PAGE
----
Automakers in China face further margin pressure amid slowing economy

Annual growth rates will fall to 5 per cent over the next five years, says Fitch Ratings

PUBLISHED : Tuesday, 14 June, 2016, 7:00pm
UPDATED : Tuesday, 14 June, 2016, 7:00pm

The next five years will see a decline in the growth rate of China’s passenger vehicle marketas car ownership in big cities becomes saturated, said Fitch Rating.

The compound annual growth rate is expected to drop to 5 per cent – it was 7.3 per cent last year – amid the slowdown in China’s economic growth and restrictive policies on car purchases and usage in top-tier Chinese cities.

“The vehicle ownership in China’s first-tier cities is high, and we do not expect a continuing strong growth of the [passenger vehicle] market in these top cities,” said Jing Yang, associate director at Fitch Ratings. “Demand from lower-tier cities will be the major growth catalyst. The increasing income and low vehicle ownership rates in these cities will stimulate vehicle demands in these cities.”

Roy Zhang, associate director of Fitch Ratings, said he did not expect a big reduction in automotive prices even though market growth is slowing down because “automakers have no great pressure on reducing excess inventory this year”.

Zhang said sports utility vehicles (SUVs) will continue to gain market share from sedans, however he warned the competition in the SUV market is increasingly fierce with more participants involved. “SUV sales and profitability will vary [depending on the ] vehicle model in 2016,” said Yang. “Once a price war starts in the SUV market, margins may deteriorate quickly for manufactures that are highly reliant on their SUV business.”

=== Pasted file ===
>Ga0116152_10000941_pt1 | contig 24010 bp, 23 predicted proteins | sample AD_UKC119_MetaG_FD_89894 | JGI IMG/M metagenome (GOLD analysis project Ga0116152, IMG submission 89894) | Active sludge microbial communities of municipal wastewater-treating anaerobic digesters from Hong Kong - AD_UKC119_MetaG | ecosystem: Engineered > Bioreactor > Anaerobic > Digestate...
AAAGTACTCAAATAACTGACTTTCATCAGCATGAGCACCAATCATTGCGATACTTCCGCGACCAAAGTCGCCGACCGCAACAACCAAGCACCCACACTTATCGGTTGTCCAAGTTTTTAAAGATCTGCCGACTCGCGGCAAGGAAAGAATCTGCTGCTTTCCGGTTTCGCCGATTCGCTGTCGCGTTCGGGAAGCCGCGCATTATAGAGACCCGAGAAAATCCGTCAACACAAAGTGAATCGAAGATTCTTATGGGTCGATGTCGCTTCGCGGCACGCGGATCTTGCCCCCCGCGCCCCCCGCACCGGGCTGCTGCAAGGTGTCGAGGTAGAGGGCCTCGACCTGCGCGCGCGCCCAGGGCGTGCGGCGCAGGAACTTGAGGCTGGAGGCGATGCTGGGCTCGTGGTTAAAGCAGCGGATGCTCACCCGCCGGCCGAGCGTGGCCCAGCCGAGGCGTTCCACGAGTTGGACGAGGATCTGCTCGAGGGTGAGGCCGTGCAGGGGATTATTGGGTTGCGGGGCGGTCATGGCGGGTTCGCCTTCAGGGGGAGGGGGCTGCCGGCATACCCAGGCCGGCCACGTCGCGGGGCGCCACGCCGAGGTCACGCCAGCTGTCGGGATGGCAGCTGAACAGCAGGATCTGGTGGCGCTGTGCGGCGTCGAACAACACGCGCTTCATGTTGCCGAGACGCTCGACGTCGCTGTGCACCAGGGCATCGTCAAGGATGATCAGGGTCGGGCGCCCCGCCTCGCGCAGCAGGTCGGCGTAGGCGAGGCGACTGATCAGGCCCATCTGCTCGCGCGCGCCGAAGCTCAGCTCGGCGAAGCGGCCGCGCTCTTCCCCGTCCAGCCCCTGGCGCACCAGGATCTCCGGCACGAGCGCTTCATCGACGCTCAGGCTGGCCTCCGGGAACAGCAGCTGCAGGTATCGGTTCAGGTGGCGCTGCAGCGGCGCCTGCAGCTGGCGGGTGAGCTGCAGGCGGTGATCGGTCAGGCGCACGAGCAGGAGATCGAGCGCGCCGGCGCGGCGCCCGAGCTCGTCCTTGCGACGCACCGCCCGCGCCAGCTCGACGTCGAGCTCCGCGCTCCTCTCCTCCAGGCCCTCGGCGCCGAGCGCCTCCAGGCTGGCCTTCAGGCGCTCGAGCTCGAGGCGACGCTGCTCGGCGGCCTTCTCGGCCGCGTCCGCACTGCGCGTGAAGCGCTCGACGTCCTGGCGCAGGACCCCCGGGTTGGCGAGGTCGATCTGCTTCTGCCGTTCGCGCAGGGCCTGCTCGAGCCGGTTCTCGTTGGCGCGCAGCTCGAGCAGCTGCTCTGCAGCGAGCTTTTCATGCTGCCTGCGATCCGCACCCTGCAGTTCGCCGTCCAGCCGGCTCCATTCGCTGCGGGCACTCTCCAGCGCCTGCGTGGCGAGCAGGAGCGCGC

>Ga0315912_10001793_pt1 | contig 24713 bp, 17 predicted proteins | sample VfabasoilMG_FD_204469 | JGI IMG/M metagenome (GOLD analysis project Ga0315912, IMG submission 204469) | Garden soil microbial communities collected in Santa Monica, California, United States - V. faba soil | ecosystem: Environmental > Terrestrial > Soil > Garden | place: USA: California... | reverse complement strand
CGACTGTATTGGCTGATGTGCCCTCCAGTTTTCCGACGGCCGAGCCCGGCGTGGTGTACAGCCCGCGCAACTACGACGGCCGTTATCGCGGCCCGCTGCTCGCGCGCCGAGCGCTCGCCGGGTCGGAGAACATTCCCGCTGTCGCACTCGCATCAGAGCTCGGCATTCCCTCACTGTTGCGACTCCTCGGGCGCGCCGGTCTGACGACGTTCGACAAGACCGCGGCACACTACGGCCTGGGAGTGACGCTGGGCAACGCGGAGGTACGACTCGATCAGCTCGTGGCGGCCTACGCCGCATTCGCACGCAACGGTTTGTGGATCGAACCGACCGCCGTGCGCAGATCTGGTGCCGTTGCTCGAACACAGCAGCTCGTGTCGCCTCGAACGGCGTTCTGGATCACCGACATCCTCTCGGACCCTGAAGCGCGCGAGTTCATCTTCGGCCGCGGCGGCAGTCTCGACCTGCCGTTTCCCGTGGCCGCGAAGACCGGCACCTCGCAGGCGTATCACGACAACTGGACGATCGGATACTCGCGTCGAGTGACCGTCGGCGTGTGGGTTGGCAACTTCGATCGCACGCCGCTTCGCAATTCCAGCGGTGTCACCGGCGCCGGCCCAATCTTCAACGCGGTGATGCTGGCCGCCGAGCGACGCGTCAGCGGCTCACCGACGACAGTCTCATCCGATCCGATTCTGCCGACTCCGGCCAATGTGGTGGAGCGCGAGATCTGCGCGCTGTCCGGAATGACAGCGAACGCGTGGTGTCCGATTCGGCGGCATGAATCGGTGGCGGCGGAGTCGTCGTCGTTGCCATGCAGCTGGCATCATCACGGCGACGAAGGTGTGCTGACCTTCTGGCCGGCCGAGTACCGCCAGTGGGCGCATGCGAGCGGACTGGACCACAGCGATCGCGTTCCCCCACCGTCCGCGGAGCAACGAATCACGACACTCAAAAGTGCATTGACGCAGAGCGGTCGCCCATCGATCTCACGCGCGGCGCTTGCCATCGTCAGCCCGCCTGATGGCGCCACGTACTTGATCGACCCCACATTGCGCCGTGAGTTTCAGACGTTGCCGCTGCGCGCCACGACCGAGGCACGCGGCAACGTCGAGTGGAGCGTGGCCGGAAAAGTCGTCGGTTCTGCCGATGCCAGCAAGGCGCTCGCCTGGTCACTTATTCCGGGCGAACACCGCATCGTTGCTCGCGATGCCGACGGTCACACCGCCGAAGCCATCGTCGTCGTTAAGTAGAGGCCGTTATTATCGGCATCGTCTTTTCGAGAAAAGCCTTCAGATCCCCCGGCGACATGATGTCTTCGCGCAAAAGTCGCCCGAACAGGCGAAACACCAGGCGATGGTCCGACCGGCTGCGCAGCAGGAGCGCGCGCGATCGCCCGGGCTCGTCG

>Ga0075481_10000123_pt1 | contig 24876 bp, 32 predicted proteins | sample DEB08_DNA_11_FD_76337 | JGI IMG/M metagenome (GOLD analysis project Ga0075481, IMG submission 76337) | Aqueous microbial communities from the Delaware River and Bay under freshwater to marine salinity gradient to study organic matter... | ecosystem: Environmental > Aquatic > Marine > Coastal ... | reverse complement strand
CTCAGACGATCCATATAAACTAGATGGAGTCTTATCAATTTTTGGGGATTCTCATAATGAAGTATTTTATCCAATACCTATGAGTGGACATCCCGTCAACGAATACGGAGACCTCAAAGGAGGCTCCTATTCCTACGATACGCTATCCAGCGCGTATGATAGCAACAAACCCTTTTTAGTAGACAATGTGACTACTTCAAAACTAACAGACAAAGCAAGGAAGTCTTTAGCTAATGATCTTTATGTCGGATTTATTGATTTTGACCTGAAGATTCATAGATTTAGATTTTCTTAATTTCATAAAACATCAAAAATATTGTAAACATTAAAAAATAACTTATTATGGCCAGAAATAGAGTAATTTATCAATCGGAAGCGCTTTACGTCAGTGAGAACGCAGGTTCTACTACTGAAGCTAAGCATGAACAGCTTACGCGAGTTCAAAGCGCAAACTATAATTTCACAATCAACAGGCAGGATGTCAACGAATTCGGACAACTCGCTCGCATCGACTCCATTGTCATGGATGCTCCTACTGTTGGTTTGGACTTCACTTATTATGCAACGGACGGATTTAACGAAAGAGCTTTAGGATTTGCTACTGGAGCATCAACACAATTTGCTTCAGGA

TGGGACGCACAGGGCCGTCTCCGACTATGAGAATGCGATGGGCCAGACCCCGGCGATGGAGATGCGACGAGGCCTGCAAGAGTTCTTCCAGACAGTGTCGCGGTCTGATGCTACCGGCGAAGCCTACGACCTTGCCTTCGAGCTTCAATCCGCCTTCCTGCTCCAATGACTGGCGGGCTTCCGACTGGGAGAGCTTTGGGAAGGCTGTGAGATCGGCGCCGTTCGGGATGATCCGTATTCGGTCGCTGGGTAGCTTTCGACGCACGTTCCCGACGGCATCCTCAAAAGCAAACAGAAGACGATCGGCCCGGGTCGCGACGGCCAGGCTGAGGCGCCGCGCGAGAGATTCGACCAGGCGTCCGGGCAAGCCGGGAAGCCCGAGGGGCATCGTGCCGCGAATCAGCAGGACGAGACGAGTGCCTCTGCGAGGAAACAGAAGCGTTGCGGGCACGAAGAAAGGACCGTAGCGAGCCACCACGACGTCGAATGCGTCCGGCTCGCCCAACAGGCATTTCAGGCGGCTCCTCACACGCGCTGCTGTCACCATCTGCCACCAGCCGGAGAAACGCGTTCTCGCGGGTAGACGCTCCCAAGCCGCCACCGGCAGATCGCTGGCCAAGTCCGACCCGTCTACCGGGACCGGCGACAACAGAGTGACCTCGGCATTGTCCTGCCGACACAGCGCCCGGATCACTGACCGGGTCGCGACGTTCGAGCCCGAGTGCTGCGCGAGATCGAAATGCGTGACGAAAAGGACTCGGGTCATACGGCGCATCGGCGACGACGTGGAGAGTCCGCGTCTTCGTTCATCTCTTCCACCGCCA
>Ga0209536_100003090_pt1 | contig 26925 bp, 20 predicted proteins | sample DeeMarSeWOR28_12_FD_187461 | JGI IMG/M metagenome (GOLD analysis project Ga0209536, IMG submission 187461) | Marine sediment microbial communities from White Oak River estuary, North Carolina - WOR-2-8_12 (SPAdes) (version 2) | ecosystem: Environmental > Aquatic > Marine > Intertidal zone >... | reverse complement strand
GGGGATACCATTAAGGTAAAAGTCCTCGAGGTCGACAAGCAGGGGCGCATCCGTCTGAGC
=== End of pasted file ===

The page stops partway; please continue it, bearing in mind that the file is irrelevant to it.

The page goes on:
Lo Ka-leung, a Hong Kong-based analyst at Kim Eng Securities, agreed, saying the profitability of the SUV market will weaken with intense competition.

Zhang from Fitch said leading joint-venture brands will be able to sustain a low leverage ratio even if industry-average margins trend down. “JV brands can lower concentration risks with diversified brands and product portfolios,” said Zhang. “The JVs account for the majority of the vehicle shipments and profits of the Big Five, and support the groups’ internal liquidity with continuous cash dividends.”

China’s monthly vehicle sales in May grew 9.8 per cent year on year to 2.09 million units, according to data from the China Association of Automobile Manufacturers (CAAM). A tax cut on small-engine cars and weak year-on-year comparisons helped push up the growth rate.

Lo said the overall auto industry seems to have warmed up somewhat compared to last year, thanks to the sales boost given by the tax cut on small-engine cars. The passenger vehicle market experienced tough times in mid 2015, prompting the government to introduce tax cuts for low-emission vehicles in the fourth quarter of last year, driving a recovery in full-year shipments which grew at 7.3 per cent.

CAAM has called on the central government to make the tax cut on small cars permanent to encourage the development of fuel-efficient vehicles, according to a Bloomberg report. The state-backed auto industry group is lobbying the National Development and Reform Commission and Ministry of Industry and Information Technology to include such a policy in their future planning.